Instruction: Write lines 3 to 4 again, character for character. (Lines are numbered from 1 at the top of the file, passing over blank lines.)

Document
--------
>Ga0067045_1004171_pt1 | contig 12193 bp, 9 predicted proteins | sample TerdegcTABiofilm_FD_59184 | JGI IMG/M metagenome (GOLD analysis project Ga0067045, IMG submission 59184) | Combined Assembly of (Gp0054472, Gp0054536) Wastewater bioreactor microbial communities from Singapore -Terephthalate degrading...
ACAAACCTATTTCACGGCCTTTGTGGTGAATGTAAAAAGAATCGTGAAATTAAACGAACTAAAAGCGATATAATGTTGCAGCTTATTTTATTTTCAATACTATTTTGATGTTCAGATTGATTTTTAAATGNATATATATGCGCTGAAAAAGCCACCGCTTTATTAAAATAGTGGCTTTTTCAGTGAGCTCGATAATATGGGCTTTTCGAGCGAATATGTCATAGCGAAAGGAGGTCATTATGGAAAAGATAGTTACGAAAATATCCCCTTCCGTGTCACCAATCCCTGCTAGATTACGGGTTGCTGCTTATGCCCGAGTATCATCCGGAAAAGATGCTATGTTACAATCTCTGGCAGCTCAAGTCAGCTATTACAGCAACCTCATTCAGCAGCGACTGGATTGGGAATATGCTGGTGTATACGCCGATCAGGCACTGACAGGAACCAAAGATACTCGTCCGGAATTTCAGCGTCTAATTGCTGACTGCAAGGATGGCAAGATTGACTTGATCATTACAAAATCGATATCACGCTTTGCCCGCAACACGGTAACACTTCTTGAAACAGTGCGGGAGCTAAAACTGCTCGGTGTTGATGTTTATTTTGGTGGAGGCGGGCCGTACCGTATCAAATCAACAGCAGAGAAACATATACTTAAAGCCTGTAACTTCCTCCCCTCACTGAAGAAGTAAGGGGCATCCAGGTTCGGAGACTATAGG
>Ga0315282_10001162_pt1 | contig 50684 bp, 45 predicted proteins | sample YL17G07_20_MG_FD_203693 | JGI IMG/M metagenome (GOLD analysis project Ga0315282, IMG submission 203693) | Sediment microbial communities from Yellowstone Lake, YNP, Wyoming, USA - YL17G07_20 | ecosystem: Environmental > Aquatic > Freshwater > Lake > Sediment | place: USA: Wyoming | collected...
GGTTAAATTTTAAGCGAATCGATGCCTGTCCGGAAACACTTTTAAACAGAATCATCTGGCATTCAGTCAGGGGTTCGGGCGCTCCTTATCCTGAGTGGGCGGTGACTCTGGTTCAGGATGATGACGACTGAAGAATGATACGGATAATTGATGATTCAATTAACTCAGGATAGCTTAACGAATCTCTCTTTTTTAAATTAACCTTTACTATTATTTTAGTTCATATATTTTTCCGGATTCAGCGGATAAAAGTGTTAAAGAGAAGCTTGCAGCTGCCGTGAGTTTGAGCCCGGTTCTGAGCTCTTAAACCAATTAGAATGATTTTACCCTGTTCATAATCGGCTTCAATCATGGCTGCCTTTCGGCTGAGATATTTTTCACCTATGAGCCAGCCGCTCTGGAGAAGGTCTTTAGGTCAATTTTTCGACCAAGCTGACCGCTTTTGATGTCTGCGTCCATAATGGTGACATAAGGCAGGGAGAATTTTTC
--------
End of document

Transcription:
>Ga0315282_10001162_pt1 | contig 50684 bp, 45 predicted proteins | sample YL17G07_20_MG_FD_203693 | JGI IMG/M metagenome (GOLD analysis project Ga0315282, IMG submission 203693) | Sediment microbial communities from Yellowstone Lake, YNP, Wyoming, USA - YL17G07_20 | ecosystem: Environmental > Aquatic > Freshwater > Lake > Sediment | place: USA: Wyoming | collected...
GGTTAAATTTTAAGCGAATCGATGCCTGTCCGGAAACACTTTTAAACAGAATCATCTGGCATTCAGTCAGGGGTTCGGGCGCTCCTTATCCTGAGTGGGCGGTGACTCTGGTTCAGGATGATGACGACTGAAGAATGATACGGATAATTGATGATTCAATTAACTCAGGATAGCTTAACGAATCTCTCTTTTTTAAATTAACCTTTACTATTATTTTAGTTCATATATTTTTCCGGATTCAGCGGATAAAAGTGTTAAAGAGAAGCTTGCAGCTGCCGTGAGTTTGAGCCCGGTTCTGAGCTCTTAAACCAATTAGAATGATTTTACCCTGTTCATAATCGGCTTCAATCATGGCTGCCTTTCGGCTGAGATATTTTTCACCTATGAGCCAGCCGCTCTGGAGAAGGTCTTTAGGTCAATTTTTCGACCAAGCTGACCGCTTTTGATGTCTGCGTCCATAATGGTGACATAAGGCAGGGAGAATTTTTC